Next we have the PeeGee.

These bloom later in the summer, and although the bloom resembles the Oak Leaf bloom, you can see that the leaf is very different. I have several around the property and this year looks to be spectacular for them.

I have many hydrangeas throughout my gardens and some bloom pink, and some blue. There is one Hydrangea that is not often included in lists, and it is the Climbing Hydrangea or Hydrangea petiolaris, and it remains a relative unknown in North America which is a shame. Though seen more often in England, even there it is not well known. And guess what? I just happen to have one! They are native of Japan, and very slow to start. They need to be babied, but if they like where they are, they can become lush and vigorous. It does indeed takes several or more years to “catch”, and mine finally did a year ago. It has really grown so much this year because of all the rain, so I am expecting profuse blooms. For now I will share the photos of it as it is climbing my fireplace and also along the ground over a retaining wall. The flowers are lace cap like, creamy white and can last a month or more. If it blooms I will share photos.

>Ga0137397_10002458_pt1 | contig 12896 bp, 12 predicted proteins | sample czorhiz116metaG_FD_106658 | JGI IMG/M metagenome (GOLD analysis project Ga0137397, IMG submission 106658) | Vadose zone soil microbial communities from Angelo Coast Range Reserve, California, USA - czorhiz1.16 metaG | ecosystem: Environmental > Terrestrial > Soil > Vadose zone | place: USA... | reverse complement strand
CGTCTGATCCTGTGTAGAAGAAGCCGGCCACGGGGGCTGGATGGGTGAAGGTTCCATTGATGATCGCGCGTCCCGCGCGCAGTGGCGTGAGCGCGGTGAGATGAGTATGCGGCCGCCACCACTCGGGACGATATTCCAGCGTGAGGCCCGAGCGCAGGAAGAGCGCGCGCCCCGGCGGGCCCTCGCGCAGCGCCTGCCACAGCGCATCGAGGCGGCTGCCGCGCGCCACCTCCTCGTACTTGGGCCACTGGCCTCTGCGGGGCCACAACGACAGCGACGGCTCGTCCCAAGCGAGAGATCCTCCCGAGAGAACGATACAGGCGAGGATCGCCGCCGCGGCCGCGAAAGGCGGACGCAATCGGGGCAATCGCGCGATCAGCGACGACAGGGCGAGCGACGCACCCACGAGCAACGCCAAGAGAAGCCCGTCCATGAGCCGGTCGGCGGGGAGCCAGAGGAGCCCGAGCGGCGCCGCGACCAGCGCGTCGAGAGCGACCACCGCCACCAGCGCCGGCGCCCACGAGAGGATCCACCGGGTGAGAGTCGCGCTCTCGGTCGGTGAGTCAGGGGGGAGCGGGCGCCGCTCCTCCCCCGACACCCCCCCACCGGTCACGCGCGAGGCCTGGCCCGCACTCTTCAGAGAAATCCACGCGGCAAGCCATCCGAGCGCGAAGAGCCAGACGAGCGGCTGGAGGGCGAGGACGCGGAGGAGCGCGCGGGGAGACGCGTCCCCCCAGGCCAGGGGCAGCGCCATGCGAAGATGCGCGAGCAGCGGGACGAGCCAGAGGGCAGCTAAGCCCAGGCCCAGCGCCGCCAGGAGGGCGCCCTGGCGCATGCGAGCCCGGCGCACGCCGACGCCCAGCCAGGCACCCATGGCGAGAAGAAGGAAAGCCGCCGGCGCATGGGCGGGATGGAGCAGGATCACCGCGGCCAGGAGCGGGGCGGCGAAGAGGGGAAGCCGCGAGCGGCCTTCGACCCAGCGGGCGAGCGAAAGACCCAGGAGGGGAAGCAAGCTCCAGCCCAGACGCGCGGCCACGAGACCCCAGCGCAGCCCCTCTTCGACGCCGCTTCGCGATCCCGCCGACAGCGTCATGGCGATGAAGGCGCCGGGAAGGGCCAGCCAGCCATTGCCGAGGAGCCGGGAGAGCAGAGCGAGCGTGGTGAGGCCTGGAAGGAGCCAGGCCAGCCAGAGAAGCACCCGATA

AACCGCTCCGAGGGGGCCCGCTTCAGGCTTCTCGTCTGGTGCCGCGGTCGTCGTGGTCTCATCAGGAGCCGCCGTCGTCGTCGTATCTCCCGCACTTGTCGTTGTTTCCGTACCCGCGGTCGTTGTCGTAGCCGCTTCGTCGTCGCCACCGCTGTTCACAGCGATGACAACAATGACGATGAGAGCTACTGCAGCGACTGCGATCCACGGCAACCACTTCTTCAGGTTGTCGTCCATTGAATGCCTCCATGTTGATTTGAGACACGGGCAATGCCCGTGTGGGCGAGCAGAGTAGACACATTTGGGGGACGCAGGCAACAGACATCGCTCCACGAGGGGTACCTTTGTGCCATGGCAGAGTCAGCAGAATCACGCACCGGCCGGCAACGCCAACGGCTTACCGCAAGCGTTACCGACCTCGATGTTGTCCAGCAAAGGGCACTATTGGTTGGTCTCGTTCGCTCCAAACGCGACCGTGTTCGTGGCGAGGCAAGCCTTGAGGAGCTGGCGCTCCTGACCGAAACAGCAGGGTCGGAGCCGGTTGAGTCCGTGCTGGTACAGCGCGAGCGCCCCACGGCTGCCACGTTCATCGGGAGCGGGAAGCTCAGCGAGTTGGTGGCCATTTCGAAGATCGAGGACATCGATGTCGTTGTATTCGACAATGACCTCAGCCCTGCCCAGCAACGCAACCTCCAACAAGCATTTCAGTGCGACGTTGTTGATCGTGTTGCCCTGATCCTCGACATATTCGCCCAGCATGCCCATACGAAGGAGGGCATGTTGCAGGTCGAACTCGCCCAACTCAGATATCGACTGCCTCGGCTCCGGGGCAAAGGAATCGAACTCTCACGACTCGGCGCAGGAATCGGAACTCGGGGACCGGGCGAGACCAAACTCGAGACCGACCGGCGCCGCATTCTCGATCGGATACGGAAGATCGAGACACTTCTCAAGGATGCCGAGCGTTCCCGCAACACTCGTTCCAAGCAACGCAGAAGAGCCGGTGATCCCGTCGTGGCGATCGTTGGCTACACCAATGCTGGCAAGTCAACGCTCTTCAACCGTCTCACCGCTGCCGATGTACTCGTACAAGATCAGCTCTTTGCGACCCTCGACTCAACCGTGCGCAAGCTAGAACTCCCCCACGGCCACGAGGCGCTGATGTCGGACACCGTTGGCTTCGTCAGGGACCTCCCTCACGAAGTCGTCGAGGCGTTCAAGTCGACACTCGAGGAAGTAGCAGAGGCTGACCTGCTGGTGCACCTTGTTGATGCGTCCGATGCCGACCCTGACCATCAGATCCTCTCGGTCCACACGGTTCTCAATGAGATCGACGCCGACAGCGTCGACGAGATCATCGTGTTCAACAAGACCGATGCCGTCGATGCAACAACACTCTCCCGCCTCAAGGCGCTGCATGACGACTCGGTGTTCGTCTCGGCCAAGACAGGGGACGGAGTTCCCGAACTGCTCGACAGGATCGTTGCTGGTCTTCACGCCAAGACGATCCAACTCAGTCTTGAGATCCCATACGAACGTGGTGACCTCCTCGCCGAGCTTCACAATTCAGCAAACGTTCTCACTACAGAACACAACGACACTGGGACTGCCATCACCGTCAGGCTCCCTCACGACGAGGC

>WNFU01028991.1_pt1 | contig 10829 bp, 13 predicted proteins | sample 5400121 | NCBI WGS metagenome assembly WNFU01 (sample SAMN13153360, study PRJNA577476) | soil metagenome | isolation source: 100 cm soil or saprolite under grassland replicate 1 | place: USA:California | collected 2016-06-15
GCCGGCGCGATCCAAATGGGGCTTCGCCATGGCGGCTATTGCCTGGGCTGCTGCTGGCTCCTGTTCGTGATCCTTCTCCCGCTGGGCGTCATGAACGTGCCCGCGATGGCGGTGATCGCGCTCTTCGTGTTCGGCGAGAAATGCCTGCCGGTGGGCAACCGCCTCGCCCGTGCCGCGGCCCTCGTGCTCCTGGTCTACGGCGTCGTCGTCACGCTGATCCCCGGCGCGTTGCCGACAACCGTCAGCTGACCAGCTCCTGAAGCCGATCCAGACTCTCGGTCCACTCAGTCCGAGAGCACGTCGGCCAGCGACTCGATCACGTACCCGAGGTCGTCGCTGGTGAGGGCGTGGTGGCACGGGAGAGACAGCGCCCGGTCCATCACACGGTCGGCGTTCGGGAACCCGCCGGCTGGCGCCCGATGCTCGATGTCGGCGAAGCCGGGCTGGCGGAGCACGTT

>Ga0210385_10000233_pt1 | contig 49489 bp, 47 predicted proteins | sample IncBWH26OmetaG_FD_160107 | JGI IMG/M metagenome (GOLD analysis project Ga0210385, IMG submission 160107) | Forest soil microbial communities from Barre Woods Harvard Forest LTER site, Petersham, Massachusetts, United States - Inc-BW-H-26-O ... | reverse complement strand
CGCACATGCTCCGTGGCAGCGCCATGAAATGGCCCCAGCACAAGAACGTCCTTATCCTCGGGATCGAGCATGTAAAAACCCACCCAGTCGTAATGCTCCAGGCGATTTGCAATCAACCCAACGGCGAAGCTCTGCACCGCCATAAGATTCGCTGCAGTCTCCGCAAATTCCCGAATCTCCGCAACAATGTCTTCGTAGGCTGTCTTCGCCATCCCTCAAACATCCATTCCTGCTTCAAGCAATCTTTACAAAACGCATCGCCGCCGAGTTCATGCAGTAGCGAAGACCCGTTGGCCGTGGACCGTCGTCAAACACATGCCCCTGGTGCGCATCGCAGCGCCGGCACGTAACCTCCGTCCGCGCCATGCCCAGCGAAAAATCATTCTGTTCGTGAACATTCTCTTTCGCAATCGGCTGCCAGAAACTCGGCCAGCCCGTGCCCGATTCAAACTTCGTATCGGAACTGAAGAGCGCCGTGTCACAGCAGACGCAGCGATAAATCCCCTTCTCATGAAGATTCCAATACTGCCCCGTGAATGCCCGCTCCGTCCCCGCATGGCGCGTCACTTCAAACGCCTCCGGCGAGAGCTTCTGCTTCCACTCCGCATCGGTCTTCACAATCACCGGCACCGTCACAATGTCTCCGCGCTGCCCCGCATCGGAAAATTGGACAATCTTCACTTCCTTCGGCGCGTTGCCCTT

Vigorous and climbing onto the roof, which I will prune in the fall.

A pretty heart shaped and glossy leaf.

A really nice web site on Hydrangeas is hydrangeashydrangeas. Good photos for identification. I will do a post on how to propagate Hydrangeas. Quite easy and fun. Until then, thanks for reading.    laters! charisse






  1. Beautiful! I like the white and blue 🙂 Hydrangeas grow well here in the PNW and I love them on my kitchen counter. Gorgeous photos of your garden.


Leave a Reply